Interview with Steffanie Housman of Old Town Suds
my guest is ready, right? We're in for a really good, really fantastic treat. This'd Stephanie Housman. She's the founder of Old Town Suds. I'm talking about her for the last two days because she's amaze balls. I met Stephanie when she was in nonprofit management. She signed up for some group coaching with me, and at the time she was like, I want to be a speaker. I want to be a consultant And she started taking steps to build that up and get there. And in the midst of our sessions, she had to go to the hospital and found out she needed brain surgery on. As you could imagine, her whole world turned upside down and her priorities shifted and she started making her own laundry detergent so that she could have non toxic cleaning products in her house. And that turned into Old town suds. So she launched it as green cleaning products, and now it's really turned into I'm taking this from her website, decadent soaps and spot products made with ingredients you could eat. So Stephanie did. The s...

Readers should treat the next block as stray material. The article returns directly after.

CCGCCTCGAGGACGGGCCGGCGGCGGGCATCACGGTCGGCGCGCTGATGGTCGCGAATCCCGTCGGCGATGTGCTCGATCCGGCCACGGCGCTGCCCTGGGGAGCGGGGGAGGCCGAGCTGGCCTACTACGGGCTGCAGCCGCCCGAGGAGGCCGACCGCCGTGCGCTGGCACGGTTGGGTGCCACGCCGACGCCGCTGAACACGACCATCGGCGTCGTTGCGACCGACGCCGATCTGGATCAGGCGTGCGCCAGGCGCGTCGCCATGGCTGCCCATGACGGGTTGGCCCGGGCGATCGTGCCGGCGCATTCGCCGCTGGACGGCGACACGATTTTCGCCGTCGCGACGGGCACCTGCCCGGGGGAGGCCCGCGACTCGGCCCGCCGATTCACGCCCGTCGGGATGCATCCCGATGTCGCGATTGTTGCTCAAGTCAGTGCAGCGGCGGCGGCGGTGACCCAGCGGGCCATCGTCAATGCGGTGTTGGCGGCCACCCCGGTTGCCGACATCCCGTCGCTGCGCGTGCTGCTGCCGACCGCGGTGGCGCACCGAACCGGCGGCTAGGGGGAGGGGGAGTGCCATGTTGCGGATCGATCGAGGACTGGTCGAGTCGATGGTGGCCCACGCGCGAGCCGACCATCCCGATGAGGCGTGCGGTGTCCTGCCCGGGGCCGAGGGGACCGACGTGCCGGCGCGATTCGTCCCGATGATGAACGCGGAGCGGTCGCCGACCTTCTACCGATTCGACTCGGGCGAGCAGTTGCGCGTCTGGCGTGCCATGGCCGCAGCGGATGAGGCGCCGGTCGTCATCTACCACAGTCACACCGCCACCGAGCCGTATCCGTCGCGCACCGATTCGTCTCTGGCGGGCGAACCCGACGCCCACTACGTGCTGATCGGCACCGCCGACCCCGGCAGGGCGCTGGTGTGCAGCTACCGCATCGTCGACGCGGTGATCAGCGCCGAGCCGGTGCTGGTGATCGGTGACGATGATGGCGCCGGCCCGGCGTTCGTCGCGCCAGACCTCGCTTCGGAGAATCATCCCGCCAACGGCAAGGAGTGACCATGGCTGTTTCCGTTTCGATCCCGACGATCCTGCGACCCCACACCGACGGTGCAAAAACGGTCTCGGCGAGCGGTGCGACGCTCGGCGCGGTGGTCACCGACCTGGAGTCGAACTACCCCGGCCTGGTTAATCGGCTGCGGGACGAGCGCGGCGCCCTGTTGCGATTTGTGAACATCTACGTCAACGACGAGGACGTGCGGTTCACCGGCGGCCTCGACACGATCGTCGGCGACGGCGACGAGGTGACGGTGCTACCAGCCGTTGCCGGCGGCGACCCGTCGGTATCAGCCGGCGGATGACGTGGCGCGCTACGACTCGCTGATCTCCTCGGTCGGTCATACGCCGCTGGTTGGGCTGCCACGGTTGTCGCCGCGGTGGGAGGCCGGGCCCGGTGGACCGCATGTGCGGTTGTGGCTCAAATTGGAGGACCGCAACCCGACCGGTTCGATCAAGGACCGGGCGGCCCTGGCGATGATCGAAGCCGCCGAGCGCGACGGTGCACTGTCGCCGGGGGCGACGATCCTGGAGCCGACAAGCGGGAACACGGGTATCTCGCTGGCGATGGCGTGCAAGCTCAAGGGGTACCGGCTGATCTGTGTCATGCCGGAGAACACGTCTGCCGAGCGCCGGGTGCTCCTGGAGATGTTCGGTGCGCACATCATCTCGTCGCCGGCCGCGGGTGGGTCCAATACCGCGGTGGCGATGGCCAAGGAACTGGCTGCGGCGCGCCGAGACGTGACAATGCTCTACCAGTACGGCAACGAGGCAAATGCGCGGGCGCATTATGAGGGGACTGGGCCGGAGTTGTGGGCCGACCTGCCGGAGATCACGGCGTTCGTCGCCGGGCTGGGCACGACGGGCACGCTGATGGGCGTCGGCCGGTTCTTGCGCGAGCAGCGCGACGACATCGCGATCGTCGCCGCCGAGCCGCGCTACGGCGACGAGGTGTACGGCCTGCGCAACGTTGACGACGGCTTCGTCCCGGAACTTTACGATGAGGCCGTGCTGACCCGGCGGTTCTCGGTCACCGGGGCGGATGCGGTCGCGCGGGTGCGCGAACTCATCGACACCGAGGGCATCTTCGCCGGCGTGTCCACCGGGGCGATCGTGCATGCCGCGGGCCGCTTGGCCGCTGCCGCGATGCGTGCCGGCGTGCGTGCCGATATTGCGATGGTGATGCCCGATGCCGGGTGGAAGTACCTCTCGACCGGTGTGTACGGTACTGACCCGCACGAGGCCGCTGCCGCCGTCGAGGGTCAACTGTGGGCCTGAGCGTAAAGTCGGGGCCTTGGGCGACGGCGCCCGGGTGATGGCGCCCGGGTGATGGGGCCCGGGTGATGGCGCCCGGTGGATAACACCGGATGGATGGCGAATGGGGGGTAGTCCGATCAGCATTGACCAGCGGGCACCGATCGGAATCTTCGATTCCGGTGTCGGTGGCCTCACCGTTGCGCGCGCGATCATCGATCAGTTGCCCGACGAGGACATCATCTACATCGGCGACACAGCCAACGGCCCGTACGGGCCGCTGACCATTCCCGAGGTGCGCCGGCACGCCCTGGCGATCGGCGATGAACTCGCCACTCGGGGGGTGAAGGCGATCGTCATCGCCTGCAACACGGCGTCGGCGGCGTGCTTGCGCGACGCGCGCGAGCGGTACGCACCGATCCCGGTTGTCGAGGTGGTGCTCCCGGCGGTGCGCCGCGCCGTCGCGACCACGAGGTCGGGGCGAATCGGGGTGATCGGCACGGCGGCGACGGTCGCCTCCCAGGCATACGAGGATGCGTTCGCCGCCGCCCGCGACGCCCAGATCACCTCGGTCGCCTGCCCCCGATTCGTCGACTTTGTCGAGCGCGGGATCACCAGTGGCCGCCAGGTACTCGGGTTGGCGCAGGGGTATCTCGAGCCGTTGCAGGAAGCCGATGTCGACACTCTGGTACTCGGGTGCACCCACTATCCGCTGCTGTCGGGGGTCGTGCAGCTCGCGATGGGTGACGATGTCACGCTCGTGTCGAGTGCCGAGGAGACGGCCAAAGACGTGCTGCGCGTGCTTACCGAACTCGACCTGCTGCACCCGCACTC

ide hustle is we like to call it for three years, and she had plans to quit her day job this year, but she got laid off last year. But Stephanie is going to show us that it pays to prep because she made more money in the weekend that she got laid off selling $8 bars of soap than she did in the entire month prior of her day job. So, Miss Stephanie, are you here? Thank you for joining us. I love those headphones. They're so cute. Thanks. I'm sitting in a conference center, so, uh, you're a great headphones were necessary. Your great. Yes, you're at a conference. Thank you for taking the time out. Teoh needed to be with us today. Okay, So can you talk a little bit about when you started old town suds And what? What? You're phase one look like, What were the things that you wanted to have set up so that you felt you had a successful start of the business? So Phase one for me looks completely different than where I met right now. Yeah. Good. I'm glad to think that Yeah, completely different. I started out with a very simple site and I was just happy to be online. I was happy to be tweeting. I was happy to have a Facebook audience, and I honestly was really happy when I sold $100 off laundry detergent at a market in that for me with success. Definitely not at that level today, thank God. Yeah, but I tried to strategically pick what I would invest in, similar to what you could have been talking about in the last few minutes where I should really put my money cause I knew it would get me through the next few years. So on a logo, trying to figure out what my main colors were and things like that and Phase one, I kind of took me a year to complete. I really wanted to take it slow again because I thought I'd have that full time job there to kind of help keep growing things until I felt comfortable. Uh, I love that you. So it's another positive of our day jobs. I think we often overlook that right. We see the day job is this evil thing, but when it comes to, you know, building a strong foundation for our dream businesses like let's milk that day job for all it's worth, you know. Let's take that security. Let's take that paycheck. Let's take that stability and use it for good. So I'm so glad you mentioned that. So it seems like you're phase one. It took you a year to get up your website, get a logo, have your products and start making sales. Exactly. And I had to wait until I was extremely t get to that sales part. I had a lot of hesitation. It was just getting comfortable with sounding things and that Oh, he talk about that a little bit What I want to say, Like, how did you get over that? Because I don't know if it's something that you really get over. But I think it's a really big roadblock for a lot of us where we were worried that we're gonna be these, like, smarmy sales people. Oh, yeah. And we don't want to talk about ourselves. Well, and I think part. I mean, I was really uncomfortable telling my story at first, but I have found getting comfortable with that and saying like, Yeah, my I've had brain surgery actually helps people buy more. I so you have that you need to use it I mean, it took me three years to really accept that. But once I did, I realized how profitable it was. It's just you got to get over. Yeah, in order to get so where I was really comfortable in that stage one, I applied to a farmers market that was in my neighborhood. And it turns out they were really lax on a lot of regulations, which is fantastic, cause I didn't know how to collect sales tax. I just had all of these did. It's no, these boxes that I kind of knew I needed to figure out what did know how. Uh, so I just went ahead and implied forced myself. Within 48 hours, I was accepted. And then that means I had to figure out how to get my product to the farmer's market that following Sunday. Wow, that's quick. And I found a table. I borrowed a like two foot by two foot card table. Went to target, bought a tablecloth. Yeah, and that was my market. Hey, phase one. Phase one market. Yes, seriously. No signs, no banners. I think I overnighted some new cards and that was it. I did one of the best things I ever did was I created a newsletter, sign up sheet and I had it there Day one and that his been a life. I'm so glad you mentioned that I redirected them to my been etc site and uh, kind of my static website that I had created. That's great, that that's another. I'm so glad you mentioned that. I think that's another example that you don't need a website website right away. Your online presence could be as simple as an Etsy shop. I put that in quotes because I know it's not that simple to put up your Etsy shop, but you really don't need anything more than that to start. So I love that, and I think I had the same product list of 12 times. Really? Why is that? Well, just to make the store look full, but I didn't have enough product of like individual types, so I just kept relisting the same thing over and over that they think that was the other thing. It's like I felt like I had to have this diaper store right? And so I just made it look diverse. My posting thing and I said earlier like don't feel pressure to have like this variety of offers and products. If if you launch with one thing with two things with you three things but like you don't have to have more than that. I love that you could just go in and seeing just just listed just let it over and over again to bring Peoples I to it and Teoh whatever work with it at sea algorithms and blah, blah, blah. And I want to point out to how great I think it was that you're phase one consisted of going to a farmer's market. I think that especially for people who are selling products, it's great to sell stuff online. It's so great. But when you're starting out, there's something really important about being in front of people as they look at your stuff. And you could eavesdrop that they talk to each other about things or you could ask them point blank. Why are you buy? Why are you buying this product? And what other things are you looking for that are, you know, less toxic cleaning products that you can't find that you like to get in front of people and have that interaction that is priceless. Priceless, Actually. That's exactly how I transitioned from creating the laundry detergent into what my offerings are today, just from talking to people and realizing that they don't necessarily want to spend that amount of money on a laundry detergent. But I can talk them into an $8 borrow, so all right, that's amazing. So talk to us a little bit about the side hustle for three years. I know what that What's that like? You know what, What that's like, How did you do that without burning out in your full time job all that time? Uh, the honest answer is probably I was extremely disengaged with my full time job, and it was I loved that it was paying the rent. And now eventually, what was the mortgage? But it offered me teaching and taught me different skills that I wouldn't have been able to gain on my own. And so I really harnessed that. So I paid a transfer that into my business. I love this. I I mentioned this yesterday, but I don't think I've talked about it today yet. So So Stephanie transition her day job from nonprofit management to marketing. Could you talk a little bit about how you landed that marketing job? Because that was really such a great bridge job for you to give you the tools that you needed to apply directly to your business and make it less soul sucking? Well, part of the reason that I was attracted to the company was was closer to her house. The commute went down and all these things it would allow me to concentrate on what I really wanted. Teoh and I kind of harnessed some truth out of my resume. Teoh showcase what I had done, Teoh. Essentially, I put myself into a marketing position, and so it was really, strategically crafting my resume so that it highlighted the time I had spent a marketing all these different nonprofit programs. That's great. Did you mention Old Town suds? At that point, I did. It was definitely placed at the bottom, hung up a resume. I didn't want to highlight it too much because I was still looking for that full time job, but it allowed me to say, Hey, I'm doing these types of marketing like direct marketing to individuals, and I'm able to test things out. Unlike a 200 newsletter subscriber audience that Aiken did imply to our 50,000 right prescribers at the nonprofit, that's amazing. So I wanted to ask you that directly because I feel like a lot of the times when we're looking for those bricks jobs, we feel like we have to hide our businesses or passion projects. And we can't tell anyone about them because they're gonna think this thing. And I think a lot of companies are much more not only open to that, but they they want that they want that in an employee. They want an employee that has their own interests and are engaged in that way and have that sort of mindset. They know what's gonna transfer very well. So don't feel like you have to hide your Etsy shop for your blogger or anything else as it comes through. Definitely had some friends outside of by traditional circle that have used their entrepreneurial skills to showcase that they're not scared of doing things right, that they can harness that energy and really put it into their position to help that employer. That's great, that's great. And before, before I let you go. Uh, we need to talk a little bit about when that ex fell before you because you had planned to quit your day job this year. And you are obviously prepping for for three years and then circumstances beyond your control. You didn't You didn't get that option to make that choice. When were you laid off? And what was it like right afterwards, right before my birthday. Oh, no radio. So there I'm in the D C area, and we have a big craft show at the end of September called Crafty Bastards. And it had been my goal to get into that show in 2014. I really didn't expect it. I had been weightless multiple times. It was kind of like the pie in the sky. She s So it was this coming weekend. I had taken Friday off to prepare. And because the show was Saturday and Sunday and then Thursday it like, 11 a.m. I'm on the phone with my husband walking him through a little project, you know, trying to get back to work, and my manager comes in and I'm like, Oh, dear God, I know what's happening and I cried on the 30 minute drive home, huh? Like what is going on at the mortgage? Uh huh. And I let myself get myself a little bit of a pity party, huh? Friday, I got to crack disasters Saturday and you talk about not feeling like you belong. You know, you have all these negative thoughts. It goes through my mind every single crash I like. You wouldn't be here if they didn't like you. Sorry. And I'm like, giving myself this talk. And before I know it, it's 10 deep waiting to get and purchase soap from me. Wow. The first, like, three hours I had broken by one day total record. And it was an eight hour show. And then it just love it. But by the end of Sunday, I was just trying happen. It was a different kind of crying. It's a different type of cry, and I I just couldn't believe it. I was like, I knew it's gonna I know it's gonna be OK after that part. How does it feel now? How far out are you from? The layoff was in September. Okay, So how does it feel now? Like now you really had your footing. As as a woman of the world. I like to call it a full time entrepreneur. Like how? How are things different? And how do you feel now? Things were going pretty well. I mean, it's a little harder January until about now, huh? As it's not the high selling season. But I did do a wholesale show like I Was just I had really set myself up for six success in 2015. So it was just It was a good time, But yet things were going and it's really good and it's been nerves. It's not been easy, but it's been worth it. I love it. We're gonna end there were gonna end there. Can I have something to add before I let Stephanie? Oh, well, just a quick question to reiterate in how maney months was it that you do this yet months, 10 months. But three years before that, it would have been a very different experience. And not to say that you wouldn't be resourceful, and you would have either found another Briggs job or figured out a way to make more money. If you were just at the start of your business. But the fact that you've set yourself up in this way eyes just section section testament to planning things out and how successful you could be when you plan stuff out right. And I have to stay, too. I love what you said about being disengaged at work. I feel like I'm gonna get in trouble for this even though I don't I'm there's no one to yell. It may, but I had I had a similar mindset when I was at my job. I think I don't want a gender stereotype, but I think this is very true for women. We want to be everything to everybody, and we want to do the best job that we can. And it was very hard for me to disconnect from the work that I was doing, even though I took that job knowing I was leaving and what I was there for. I still wanted to raise my hand for everything, and I wanted to get really involved, and my husband said to me, Michelle, just just This is how you should go about your your work day as long as there are three other people in your department that would get fired before you. That that's where you want to be. You want to be the fourth person fired like that's it. So you don't You want to do your work, but you want to be forth from from the top of the list of people to fire. And that helped me so much to just kind of go into the often say, You know what? I'm gonna I'm gonna do my work. But I'm just gonna do my work and that's it. And it doesn't need to be anything more than that. I don't need to be everyone's frickin mother. I don't need to go above and beyond. I'm just gonna go and do my work on. And I think that that's a really keep perspective Toe. Have to keep your sanity while you're working your bridge job. It is. It's very important. And it helps you sleep a lot easier at night. Big time. Thank you so much. 70. I appreciate you being here. Have fun at your conference. Thank you so much. Look, everyone. Thank you. Go. There's it's definite old town suds dot com to even just look at her products. If you when you hear her story and you think like that site started with laundry detergent listed 12 times on etc. And to see the variety of her products. Now it's soap. It's lip balm. It's shampoo, It's lotion. I think there's still laundry detergent and other cleaning products there, but she she has. She's created an empire she's also offering. This is really, really a great diverse wayto diversify your income and make more money. She offers soap making classes in her home. She built this whole studio in the basement of her home, and so every so often you'll see on her website or her shop. I have a class on this Saturday for five hours and 10 people could come in and make their own soap for $50 or whatever. So just a really interesting way that she has, like, a service in a class in addition to the products that she has there. So I hope you guys got a lot out of that